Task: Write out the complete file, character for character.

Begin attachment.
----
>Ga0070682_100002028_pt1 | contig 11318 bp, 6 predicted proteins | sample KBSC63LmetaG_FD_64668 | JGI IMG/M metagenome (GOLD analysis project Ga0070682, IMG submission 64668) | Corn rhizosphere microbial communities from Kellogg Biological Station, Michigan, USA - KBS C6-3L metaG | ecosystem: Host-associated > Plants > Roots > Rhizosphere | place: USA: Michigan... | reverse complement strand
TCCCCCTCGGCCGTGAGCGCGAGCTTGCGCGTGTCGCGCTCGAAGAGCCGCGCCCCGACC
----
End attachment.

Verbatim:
>Ga0070682_100002028_pt1 | contig 11318 bp, 6 predicted proteins | sample KBSC63LmetaG_FD_64668 | JGI IMG/M metagenome (GOLD analysis project Ga0070682, IMG submission 64668) | Corn rhizosphere microbial communities from Kellogg Biological Station, Michigan, USA - KBS C6-3L metaG | ecosystem: Host-associated > Plants > Roots > Rhizosphere | place: USA: Michigan... | reverse complement strand
TCCCCCTCGGCCGTGAGCGCGAGCTTGCGCGTGTCGCGCTCGAAGAGCCGCGCCCCGACC